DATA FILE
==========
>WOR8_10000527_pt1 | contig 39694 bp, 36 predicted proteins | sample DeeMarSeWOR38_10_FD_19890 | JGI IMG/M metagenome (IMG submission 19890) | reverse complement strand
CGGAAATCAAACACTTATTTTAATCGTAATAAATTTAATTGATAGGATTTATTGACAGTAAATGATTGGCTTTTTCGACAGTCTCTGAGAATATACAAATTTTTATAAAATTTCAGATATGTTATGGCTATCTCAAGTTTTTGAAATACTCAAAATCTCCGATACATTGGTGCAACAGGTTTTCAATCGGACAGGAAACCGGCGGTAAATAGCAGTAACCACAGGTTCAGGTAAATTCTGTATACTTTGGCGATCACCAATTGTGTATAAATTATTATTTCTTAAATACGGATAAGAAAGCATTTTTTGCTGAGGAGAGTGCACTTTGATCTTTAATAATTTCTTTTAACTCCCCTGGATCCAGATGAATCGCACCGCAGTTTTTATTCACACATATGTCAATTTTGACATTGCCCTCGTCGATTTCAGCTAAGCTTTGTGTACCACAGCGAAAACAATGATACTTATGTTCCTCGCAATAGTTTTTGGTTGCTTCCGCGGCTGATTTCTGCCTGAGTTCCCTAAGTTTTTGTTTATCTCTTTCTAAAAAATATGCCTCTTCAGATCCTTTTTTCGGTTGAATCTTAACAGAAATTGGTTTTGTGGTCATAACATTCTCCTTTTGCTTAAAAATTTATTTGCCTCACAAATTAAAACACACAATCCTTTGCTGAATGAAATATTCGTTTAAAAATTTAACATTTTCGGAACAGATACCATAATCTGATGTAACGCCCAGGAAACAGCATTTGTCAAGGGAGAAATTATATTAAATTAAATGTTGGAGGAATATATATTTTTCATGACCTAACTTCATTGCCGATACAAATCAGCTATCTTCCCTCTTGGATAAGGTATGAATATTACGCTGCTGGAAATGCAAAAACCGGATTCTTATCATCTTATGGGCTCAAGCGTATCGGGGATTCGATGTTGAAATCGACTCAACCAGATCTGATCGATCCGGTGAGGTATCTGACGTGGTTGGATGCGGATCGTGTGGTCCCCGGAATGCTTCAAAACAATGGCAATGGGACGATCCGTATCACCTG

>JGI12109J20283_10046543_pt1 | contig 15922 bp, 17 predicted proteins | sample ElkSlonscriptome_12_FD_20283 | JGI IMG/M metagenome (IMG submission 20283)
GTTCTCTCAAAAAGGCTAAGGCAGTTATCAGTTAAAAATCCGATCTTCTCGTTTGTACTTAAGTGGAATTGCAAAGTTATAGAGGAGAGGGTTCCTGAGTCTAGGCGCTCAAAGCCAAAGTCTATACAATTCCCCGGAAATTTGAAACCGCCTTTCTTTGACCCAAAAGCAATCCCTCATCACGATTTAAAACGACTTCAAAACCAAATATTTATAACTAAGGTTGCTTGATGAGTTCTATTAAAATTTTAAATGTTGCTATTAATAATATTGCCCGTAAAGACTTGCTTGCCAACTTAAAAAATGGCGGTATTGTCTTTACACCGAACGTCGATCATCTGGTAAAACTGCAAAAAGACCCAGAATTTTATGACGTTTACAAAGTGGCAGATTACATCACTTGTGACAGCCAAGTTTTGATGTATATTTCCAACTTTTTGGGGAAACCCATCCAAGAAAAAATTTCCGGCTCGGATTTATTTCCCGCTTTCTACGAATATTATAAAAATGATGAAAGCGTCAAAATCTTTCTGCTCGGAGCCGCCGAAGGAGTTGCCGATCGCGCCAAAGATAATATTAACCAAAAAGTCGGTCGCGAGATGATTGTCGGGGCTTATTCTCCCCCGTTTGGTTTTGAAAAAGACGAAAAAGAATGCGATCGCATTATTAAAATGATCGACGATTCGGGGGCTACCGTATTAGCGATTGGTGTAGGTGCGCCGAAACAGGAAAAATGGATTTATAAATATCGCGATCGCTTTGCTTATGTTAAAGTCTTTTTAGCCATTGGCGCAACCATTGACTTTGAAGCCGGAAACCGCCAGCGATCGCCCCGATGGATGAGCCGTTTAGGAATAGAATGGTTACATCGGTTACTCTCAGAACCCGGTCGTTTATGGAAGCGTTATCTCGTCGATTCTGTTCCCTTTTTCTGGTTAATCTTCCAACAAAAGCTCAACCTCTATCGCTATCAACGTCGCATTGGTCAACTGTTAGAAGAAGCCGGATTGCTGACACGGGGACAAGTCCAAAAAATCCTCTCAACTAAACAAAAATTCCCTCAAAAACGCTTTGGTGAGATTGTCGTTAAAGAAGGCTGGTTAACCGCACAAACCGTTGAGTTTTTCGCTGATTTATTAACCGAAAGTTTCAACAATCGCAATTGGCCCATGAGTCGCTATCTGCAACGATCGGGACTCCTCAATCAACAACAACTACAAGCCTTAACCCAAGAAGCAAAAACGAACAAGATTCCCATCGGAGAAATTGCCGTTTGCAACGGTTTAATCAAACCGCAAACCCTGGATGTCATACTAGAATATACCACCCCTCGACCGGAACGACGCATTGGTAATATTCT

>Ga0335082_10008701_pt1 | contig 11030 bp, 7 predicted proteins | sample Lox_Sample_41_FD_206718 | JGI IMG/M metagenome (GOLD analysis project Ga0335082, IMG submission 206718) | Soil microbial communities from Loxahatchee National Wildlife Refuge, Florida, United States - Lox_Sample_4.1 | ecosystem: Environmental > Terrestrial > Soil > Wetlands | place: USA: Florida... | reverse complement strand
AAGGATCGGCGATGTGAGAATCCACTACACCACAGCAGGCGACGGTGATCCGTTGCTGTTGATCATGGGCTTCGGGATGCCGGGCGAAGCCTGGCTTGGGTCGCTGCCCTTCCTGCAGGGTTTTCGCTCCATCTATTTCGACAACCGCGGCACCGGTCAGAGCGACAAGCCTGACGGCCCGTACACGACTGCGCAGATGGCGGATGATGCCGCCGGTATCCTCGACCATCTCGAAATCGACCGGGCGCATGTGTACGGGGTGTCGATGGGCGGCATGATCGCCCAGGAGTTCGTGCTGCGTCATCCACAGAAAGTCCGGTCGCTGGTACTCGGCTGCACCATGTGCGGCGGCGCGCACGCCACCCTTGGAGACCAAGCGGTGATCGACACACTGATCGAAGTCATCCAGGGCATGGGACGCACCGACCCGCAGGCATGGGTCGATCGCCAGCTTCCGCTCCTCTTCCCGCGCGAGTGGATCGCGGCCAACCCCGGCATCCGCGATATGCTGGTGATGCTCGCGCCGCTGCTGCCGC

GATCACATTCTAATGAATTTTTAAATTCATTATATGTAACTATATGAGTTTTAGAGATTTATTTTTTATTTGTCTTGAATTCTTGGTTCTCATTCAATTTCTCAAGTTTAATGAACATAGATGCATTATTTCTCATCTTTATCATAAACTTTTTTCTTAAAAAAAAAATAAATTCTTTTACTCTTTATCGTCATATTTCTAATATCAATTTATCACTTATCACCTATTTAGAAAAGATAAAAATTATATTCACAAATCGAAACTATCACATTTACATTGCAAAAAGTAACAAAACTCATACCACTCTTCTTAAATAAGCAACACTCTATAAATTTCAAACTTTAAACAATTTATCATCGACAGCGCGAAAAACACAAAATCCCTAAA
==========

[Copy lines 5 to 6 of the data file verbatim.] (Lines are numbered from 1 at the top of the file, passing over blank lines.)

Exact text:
>Ga0335082_10008701_pt1 | contig 11030 bp, 7 predicted proteins | sample Lox_Sample_41_FD_206718 | JGI IMG/M metagenome (GOLD analysis project Ga0335082, IMG submission 206718) | Soil microbial communities from Loxahatchee National Wildlife Refuge, Florida, United States - Lox_Sample_4.1 | ecosystem: Environmental > Terrestrial > Soil > Wetlands | place: USA: Florida... | reverse complement strand
AAGGATCGGCGATGTGAGAATCCACTACACCACAGCAGGCGACGGTGATCCGTTGCTGTTGATCATGGGCTTCGGGATGCCGGGCGAAGCCTGGCTTGGGTCGCTGCCCTTCCTGCAGGGTTTTCGCTCCATCTATTTCGACAACCGCGGCACCGGTCAGAGCGACAAGCCTGACGGCCCGTACACGACTGCGCAGATGGCGGATGATGCCGCCGGTATCCTCGACCATCTCGAAATCGACCGGGCGCATGTGTACGGGGTGTCGATGGGCGGCATGATCGCCCAGGAGTTCGTGCTGCGTCATCCACAGAAAGTCCGGTCGCTGGTACTCGGCTGCACCATGTGCGGCGGCGCGCACGCCACCCTTGGAGACCAAGCGGTGATCGACACACTGATCGAAGTCATCCAGGGCATGGGACGCACCGACCCGCAGGCATGGGTCGATCGCCAGCTTCCGCTCCTCTTCCCGCGCGAGTGGATCGCGGCCAACCCCGGCATCCGCGATATGCTGGTGATGCTCGCGCCGCTGCTGCCGC